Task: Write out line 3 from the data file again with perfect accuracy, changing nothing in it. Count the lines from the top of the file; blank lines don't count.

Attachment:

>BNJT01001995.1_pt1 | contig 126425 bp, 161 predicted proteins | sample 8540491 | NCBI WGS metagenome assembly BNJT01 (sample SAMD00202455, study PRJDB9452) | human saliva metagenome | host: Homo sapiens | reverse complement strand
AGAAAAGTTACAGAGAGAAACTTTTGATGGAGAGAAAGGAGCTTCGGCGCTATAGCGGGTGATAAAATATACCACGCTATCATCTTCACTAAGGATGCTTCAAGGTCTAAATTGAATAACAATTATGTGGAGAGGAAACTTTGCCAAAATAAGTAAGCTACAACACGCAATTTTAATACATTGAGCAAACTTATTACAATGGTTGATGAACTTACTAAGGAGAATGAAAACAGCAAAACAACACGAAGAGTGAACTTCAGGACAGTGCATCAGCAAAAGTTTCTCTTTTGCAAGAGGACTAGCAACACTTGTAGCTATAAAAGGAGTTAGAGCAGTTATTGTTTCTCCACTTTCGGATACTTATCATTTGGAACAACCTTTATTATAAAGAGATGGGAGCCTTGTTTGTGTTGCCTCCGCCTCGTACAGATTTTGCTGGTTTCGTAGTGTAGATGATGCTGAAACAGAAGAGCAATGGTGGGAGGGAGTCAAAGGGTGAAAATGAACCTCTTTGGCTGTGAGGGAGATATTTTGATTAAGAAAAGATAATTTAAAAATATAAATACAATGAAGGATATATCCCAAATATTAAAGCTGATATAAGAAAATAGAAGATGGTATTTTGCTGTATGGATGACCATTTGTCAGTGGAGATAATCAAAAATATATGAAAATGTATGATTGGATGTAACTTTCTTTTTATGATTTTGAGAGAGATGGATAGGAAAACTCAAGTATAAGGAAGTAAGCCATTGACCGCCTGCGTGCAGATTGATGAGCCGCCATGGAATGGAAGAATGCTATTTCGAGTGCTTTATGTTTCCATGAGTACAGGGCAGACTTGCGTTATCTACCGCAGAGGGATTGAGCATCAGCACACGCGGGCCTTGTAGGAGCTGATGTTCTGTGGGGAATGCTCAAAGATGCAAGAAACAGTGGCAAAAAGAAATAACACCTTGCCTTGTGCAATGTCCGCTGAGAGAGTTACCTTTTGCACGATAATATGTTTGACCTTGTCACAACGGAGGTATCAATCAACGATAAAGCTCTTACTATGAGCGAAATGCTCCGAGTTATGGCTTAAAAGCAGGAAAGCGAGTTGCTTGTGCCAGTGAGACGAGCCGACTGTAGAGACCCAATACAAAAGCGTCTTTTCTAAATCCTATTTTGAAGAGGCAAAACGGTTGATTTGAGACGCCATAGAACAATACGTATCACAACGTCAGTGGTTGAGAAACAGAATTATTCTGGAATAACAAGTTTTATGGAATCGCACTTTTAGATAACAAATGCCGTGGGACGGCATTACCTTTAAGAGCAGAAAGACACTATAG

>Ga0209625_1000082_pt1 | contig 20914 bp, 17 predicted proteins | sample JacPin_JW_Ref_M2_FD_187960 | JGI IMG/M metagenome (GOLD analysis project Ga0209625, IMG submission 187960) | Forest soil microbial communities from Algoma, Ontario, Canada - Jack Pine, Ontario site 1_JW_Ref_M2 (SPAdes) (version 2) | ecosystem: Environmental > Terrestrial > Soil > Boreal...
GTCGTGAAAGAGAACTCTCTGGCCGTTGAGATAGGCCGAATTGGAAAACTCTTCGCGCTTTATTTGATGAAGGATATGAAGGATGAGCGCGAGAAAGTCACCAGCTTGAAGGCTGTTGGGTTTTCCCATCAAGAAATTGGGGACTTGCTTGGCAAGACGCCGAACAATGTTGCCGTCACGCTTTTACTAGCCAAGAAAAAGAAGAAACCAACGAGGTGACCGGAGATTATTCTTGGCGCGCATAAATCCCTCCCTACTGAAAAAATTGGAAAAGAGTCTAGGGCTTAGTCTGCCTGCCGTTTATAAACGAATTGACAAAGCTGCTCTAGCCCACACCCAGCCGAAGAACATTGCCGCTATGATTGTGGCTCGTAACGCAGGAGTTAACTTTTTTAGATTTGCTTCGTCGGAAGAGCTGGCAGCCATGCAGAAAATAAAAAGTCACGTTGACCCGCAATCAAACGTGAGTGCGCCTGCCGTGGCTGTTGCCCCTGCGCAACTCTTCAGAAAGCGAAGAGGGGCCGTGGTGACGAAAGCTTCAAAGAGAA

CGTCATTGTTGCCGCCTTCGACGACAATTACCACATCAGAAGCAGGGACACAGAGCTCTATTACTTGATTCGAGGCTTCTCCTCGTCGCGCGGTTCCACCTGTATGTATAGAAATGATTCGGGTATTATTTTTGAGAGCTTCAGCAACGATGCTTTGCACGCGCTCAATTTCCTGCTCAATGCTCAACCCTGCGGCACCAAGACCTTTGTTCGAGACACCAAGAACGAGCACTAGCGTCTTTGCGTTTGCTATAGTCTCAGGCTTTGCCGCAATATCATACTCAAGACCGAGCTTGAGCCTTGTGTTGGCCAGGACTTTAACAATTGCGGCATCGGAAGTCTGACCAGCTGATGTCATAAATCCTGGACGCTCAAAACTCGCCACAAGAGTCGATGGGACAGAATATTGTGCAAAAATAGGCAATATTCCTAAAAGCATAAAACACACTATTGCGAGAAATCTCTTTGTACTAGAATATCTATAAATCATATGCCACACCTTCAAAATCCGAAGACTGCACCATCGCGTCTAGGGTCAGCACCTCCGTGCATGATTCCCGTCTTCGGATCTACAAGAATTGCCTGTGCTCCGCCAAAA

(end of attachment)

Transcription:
>Ga0209625_1000082_pt1 | contig 20914 bp, 17 predicted proteins | sample JacPin_JW_Ref_M2_FD_187960 | JGI IMG/M metagenome (GOLD analysis project Ga0209625, IMG submission 187960) | Forest soil microbial communities from Algoma, Ontario, Canada - Jack Pine, Ontario site 1_JW_Ref_M2 (SPAdes) (version 2) | ecosystem: Environmental > Terrestrial > Soil > Boreal...